Does/Will Rust support functional programming idioms?

I love the fact that Rust supports algebraic data types and in particular matching of those, but are there any plans to support other functional idioms?

  1. E.g. is there a collection of the standard filter/map/reduce functions in the standard library, and more important, can you chain/compose them in a syntactical pleasing manner [1]?

  2. Since there are already elegant means for ADTs to be used, how about monads, in particular some syntactic sugar for them?

[1] Haskell got (.) and (>>>), C# extension methods and optionally LINQ, D has unified function call syntax.


  • Rust doesn't have HKT's, but its iterators do support coding in a functional style with higher order functions (HOF) like map, filter, fold etc., with convenient chaining.

    The details differ compared to functional languages- those are usually garbage collected, whereas Rust programs deal with memory management in a deterministic manner, similar to C++ RAII - as part of the program's flow.

    To allow efficient chaining, the individual HOF's return composable lazy expression templates, and you can turn the final result into data (allocating and evaluating in one step) by finishing with .to_owned_vec() or .collect() or whatever.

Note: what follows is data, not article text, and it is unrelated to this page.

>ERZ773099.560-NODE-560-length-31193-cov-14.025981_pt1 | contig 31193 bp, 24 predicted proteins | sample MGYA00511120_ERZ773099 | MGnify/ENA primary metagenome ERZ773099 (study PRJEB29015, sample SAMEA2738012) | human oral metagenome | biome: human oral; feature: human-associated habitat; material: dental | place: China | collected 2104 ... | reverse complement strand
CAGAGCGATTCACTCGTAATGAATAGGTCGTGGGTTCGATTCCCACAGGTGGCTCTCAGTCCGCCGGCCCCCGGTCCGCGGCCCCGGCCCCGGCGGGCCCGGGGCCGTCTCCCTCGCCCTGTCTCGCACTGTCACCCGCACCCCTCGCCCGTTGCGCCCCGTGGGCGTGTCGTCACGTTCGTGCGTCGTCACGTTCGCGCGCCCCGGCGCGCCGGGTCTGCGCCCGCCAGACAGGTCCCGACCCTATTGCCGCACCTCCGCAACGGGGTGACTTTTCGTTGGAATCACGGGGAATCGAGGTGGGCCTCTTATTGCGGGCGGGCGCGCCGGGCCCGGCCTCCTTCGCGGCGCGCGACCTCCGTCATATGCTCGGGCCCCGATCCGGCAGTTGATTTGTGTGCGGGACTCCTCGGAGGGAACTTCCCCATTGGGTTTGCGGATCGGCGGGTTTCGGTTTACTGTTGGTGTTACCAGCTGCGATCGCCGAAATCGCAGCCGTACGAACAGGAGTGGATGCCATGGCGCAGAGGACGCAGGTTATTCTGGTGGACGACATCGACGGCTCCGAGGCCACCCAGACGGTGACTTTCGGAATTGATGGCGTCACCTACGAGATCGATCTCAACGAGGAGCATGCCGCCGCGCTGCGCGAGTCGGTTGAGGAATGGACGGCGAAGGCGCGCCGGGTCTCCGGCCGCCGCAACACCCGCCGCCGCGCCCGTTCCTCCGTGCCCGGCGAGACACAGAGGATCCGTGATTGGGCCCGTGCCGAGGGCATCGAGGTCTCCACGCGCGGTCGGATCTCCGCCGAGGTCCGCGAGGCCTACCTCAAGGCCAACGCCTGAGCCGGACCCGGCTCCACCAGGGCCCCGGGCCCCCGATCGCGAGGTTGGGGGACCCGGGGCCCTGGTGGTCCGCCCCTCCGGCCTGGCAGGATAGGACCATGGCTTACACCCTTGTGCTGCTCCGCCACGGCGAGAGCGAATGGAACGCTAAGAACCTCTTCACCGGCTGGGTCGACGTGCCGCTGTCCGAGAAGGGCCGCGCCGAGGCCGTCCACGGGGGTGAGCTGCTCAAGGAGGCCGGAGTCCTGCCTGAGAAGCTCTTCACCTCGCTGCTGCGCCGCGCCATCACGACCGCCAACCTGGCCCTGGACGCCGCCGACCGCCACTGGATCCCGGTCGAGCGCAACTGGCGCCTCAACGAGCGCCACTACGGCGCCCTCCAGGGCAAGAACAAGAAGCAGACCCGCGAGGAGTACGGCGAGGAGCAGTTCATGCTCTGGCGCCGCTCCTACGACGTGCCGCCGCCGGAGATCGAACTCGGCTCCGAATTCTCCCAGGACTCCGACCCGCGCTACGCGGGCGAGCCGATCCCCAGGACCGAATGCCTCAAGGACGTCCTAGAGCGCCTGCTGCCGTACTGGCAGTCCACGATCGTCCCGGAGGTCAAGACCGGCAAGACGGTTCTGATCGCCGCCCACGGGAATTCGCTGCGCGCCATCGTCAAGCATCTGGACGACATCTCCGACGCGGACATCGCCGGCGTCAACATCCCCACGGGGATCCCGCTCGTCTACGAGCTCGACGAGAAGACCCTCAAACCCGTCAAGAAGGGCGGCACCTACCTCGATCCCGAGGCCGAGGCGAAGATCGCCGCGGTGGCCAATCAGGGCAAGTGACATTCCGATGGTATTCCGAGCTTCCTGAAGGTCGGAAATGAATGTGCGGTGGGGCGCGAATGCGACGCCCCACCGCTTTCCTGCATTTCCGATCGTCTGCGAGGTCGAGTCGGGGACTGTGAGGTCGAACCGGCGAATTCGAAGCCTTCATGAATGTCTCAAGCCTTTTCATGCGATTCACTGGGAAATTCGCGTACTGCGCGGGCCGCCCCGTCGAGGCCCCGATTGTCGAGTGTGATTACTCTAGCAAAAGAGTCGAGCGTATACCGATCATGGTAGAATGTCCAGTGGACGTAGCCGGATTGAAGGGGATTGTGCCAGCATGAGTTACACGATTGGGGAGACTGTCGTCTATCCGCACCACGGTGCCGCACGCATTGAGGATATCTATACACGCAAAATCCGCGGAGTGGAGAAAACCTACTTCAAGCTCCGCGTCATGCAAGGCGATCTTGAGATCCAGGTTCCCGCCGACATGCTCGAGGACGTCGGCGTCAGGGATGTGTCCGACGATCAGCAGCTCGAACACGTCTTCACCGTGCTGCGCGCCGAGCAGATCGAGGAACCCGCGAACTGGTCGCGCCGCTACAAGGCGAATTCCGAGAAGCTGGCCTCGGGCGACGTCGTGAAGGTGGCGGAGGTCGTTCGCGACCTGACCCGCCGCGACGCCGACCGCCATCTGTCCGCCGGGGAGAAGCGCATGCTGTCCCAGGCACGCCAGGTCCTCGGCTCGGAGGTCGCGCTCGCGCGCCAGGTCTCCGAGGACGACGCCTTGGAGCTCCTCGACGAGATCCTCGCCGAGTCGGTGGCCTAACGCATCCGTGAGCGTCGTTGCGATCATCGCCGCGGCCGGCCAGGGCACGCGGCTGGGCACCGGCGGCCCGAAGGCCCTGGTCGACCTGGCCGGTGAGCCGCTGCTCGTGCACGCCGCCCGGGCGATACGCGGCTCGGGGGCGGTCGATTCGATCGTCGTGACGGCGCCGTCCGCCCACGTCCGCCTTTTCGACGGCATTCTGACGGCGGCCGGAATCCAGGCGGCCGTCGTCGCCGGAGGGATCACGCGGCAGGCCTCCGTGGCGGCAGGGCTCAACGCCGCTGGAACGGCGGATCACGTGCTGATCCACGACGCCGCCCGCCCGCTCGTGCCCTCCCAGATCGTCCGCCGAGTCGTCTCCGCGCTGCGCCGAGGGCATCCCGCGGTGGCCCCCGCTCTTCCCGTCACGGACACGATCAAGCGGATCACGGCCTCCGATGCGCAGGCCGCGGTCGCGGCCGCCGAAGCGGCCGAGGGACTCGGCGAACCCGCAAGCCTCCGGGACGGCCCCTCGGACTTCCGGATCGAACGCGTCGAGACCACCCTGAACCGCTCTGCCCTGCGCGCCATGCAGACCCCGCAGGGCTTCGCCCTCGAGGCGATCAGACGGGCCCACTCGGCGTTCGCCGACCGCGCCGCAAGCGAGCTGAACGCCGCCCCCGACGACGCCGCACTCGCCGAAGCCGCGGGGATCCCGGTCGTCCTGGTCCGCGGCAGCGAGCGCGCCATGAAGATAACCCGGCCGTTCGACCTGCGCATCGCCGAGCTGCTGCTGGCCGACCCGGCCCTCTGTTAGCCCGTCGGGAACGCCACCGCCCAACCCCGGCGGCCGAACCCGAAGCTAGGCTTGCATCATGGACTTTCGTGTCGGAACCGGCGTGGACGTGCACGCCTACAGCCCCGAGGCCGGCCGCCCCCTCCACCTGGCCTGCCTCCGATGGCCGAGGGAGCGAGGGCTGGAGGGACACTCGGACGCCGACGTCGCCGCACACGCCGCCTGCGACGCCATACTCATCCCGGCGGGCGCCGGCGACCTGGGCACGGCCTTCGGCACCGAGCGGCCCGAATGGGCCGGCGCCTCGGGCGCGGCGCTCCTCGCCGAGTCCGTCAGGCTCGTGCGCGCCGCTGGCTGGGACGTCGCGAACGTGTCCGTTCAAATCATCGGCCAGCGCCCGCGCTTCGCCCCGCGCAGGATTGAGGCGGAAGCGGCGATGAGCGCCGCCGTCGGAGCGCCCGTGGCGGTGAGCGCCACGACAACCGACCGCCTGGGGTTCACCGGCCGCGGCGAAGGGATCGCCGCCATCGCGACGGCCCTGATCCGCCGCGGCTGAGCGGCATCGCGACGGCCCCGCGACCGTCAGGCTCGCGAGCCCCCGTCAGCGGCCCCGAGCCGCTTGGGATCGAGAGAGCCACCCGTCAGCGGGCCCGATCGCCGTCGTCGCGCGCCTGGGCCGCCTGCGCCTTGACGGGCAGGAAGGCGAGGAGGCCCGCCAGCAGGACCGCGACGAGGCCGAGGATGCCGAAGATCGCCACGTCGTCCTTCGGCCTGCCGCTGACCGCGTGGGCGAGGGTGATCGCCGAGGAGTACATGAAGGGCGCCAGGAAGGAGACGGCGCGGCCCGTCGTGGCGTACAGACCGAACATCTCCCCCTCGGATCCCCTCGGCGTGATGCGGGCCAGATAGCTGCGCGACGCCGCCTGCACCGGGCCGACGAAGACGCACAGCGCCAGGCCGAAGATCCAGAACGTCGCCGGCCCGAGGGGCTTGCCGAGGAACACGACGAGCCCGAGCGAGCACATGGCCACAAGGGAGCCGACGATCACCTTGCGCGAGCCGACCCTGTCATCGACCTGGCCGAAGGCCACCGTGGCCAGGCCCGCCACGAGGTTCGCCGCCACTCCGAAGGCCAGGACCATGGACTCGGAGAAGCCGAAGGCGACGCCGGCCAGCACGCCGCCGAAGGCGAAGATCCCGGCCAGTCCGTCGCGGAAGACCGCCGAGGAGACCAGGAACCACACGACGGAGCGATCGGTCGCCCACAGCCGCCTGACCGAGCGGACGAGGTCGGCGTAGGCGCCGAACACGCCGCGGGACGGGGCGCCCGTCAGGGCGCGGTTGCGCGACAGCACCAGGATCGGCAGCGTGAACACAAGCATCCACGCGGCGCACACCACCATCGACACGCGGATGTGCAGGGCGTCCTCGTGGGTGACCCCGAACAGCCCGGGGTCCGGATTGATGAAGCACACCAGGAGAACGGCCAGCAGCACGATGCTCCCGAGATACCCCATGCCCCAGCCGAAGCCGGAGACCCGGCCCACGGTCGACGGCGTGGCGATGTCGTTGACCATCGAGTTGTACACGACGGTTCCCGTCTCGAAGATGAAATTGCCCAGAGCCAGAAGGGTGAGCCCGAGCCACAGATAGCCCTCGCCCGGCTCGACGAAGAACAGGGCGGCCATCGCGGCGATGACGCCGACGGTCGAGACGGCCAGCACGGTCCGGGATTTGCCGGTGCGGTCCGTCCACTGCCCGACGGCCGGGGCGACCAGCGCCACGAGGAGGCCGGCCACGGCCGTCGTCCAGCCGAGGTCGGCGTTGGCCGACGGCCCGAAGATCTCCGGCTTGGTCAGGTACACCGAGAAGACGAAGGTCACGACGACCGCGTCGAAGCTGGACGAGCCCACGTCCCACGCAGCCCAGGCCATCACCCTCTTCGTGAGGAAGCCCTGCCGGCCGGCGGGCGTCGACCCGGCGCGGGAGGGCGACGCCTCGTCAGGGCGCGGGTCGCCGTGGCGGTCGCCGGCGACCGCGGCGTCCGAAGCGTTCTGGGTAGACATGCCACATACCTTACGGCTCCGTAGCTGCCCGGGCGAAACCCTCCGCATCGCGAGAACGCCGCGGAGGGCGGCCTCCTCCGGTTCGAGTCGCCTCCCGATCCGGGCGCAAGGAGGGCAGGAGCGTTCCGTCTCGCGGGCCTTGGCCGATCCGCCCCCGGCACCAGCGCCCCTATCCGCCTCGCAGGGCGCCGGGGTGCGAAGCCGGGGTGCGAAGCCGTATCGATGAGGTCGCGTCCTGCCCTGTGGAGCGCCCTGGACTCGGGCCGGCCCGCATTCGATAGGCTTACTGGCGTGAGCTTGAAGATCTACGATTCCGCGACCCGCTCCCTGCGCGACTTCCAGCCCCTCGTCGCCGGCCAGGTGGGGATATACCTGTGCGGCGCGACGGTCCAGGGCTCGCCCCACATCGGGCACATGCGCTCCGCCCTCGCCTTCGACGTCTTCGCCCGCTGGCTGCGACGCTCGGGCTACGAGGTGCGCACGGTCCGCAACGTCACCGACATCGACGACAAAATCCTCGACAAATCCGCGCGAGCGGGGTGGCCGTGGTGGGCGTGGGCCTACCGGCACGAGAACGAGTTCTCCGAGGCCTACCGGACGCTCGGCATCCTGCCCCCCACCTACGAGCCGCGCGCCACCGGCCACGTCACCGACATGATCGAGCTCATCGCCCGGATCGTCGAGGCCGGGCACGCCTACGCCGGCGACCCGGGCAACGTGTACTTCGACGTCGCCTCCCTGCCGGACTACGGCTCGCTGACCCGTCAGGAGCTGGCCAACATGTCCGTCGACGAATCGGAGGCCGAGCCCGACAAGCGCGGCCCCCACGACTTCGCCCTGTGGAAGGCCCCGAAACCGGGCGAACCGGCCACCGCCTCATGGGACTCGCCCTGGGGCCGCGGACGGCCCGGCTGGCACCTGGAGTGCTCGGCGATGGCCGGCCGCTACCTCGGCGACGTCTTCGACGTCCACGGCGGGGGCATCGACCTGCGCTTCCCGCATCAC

In some situations this isn't necessary, the expression-template returned is an iterator itself and that might be sufficient. For example, you can iterate over that with a for loop, or pass it as an argument to a generic function.


    Similar patterns are possible in both C++11 (with additional libraries) and Rust. Rust's generics aren't quite as powerful as C++ templates, but immutability by default, expression-oriented syntax, polymorphic lambdas, and two-way type inference give it a feel slightly closer to a functional language.

    Regarding 'extension methods' and uniform call syntax, Rust allows a similar 'open-world' way of organizing code. You can add impls with more methods to any type anywhere within a library or program, or extend existing types from other libraries by implementing your own trait's methods on them.

    This makes it easier to use the chainable method calling style than in C++ (i.e. less need to modify or derive types).

    Bear in mind a lot of Haskell's idioms are to do with purity (e.g. the IO monad, lenses..), and Rust is multi-paradigm, not pure-functional. You can have a pure function for the benefits of referential transparency at the program level, and yet its implementation is simplified by mutable local variables.